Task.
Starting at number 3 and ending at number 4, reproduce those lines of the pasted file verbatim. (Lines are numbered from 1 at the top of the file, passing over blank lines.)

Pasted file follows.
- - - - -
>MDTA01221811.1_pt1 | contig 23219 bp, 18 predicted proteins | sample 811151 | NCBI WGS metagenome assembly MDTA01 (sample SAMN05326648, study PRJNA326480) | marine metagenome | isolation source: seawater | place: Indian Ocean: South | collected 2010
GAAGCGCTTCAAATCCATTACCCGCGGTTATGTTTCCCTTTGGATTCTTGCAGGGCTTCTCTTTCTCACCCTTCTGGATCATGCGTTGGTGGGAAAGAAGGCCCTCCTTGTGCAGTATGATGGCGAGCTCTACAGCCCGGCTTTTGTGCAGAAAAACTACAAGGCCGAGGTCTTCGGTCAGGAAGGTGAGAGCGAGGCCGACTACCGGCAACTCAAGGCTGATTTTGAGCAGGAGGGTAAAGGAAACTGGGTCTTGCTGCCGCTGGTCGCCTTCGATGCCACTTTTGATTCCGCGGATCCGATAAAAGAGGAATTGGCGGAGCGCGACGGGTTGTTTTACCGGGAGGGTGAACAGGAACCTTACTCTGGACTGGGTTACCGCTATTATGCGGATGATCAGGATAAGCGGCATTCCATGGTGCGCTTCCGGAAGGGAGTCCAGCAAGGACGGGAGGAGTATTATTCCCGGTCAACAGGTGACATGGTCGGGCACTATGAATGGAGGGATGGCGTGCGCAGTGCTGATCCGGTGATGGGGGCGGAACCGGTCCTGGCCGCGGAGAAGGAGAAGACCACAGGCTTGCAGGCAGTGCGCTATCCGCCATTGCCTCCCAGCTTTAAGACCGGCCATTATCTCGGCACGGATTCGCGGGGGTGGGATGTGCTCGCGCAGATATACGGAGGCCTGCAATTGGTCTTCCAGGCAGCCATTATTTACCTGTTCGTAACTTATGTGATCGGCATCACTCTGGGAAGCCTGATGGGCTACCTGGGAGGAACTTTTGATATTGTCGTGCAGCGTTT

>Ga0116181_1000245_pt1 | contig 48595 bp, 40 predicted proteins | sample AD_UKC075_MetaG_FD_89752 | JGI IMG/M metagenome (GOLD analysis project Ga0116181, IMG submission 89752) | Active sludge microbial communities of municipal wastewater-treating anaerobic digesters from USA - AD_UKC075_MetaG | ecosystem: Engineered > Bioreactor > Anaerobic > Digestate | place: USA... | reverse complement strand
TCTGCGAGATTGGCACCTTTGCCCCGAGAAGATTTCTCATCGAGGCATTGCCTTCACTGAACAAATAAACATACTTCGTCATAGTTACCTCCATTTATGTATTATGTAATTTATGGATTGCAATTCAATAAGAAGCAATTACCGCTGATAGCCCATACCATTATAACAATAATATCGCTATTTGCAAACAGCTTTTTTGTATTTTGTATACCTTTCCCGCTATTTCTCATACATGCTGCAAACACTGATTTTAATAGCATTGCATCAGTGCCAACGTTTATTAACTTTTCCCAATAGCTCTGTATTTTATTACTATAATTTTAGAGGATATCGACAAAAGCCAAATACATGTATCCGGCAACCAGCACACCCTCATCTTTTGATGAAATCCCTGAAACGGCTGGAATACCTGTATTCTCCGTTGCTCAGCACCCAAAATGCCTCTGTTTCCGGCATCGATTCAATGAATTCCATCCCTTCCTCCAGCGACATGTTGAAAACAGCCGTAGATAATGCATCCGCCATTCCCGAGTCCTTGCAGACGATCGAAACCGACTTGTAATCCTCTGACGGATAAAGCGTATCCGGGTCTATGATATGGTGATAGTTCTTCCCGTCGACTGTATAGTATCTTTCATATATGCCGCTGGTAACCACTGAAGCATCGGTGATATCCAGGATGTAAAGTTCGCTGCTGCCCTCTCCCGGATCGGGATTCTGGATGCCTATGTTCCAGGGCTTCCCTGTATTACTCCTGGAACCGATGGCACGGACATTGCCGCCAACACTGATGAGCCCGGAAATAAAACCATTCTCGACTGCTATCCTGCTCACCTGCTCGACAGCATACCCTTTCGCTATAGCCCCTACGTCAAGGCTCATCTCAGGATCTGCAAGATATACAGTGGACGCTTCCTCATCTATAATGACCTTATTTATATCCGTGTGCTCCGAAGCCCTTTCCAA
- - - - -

>Ga0116181_1000245_pt1 | contig 48595 bp, 40 predicted proteins | sample AD_UKC075_MetaG_FD_89752 | JGI IMG/M metagenome (GOLD analysis project Ga0116181, IMG submission 89752) | Active sludge microbial communities of municipal wastewater-treating anaerobic digesters from USA - AD_UKC075_MetaG | ecosystem: Engineered > Bioreactor > Anaerobic > Digestate | place: USA... | reverse complement strand
TCTGCGAGATTGGCACCTTTGCCCCGAGAAGATTTCTCATCGAGGCATTGCCTTCACTGAACAAATAAACATACTTCGTCATAGTTACCTCCATTTATGTATTATGTAATTTATGGATTGCAATTCAATAAGAAGCAATTACCGCTGATAGCCCATACCATTATAACAATAATATCGCTATTTGCAAACAGCTTTTTTGTATTTTGTATACCTTTCCCGCTATTTCTCATACATGCTGCAAACACTGATTTTAATAGCATTGCATCAGTGCCAACGTTTATTAACTTTTCCCAATAGCTCTGTATTTTATTACTATAATTTTAGAGGATATCGACAAAAGCCAAATACATGTATCCGGCAACCAGCACACCCTCATCTTTTGATGAAATCCCTGAAACGGCTGGAATACCTGTATTCTCCGTTGCTCAGCACCCAAAATGCCTCTGTTTCCGGCATCGATTCAATGAATTCCATCCCTTCCTCCAGCGACATGTTGAAAACAGCCGTAGATAATGCATCCGCCATTCCCGAGTCCTTGCAGACGATCGAAACCGACTTGTAATCCTCTGACGGATAAAGCGTATCCGGGTCTATGATATGGTGATAGTTCTTCCCGTCGACTGTATAGTATCTTTCATATATGCCGCTGGTAACCACTGAAGCATCGGTGATATCCAGGATGTAAAGTTCGCTGCTGCCCTCTCCCGGATCGGGATTCTGGATGCCTATGTTCCAGGGCTTCCCTGTATTACTCCTGGAACCGATGGCACGGACATTGCCGCCAACACTGATGAGCCCGGAAATAAAACCATTCTCGACTGCTATCCTGCTCACCTGCTCGACAGCATACCCTTTCGCTATAGCCCCTACGTCAAGGCTCATCTCAGGATCTGCAAGATATACAGTGGACGCTTCCTCATCTATAATGACCTTATTTATATCCGTGTGCTCCGAAGCCCTTTCCAA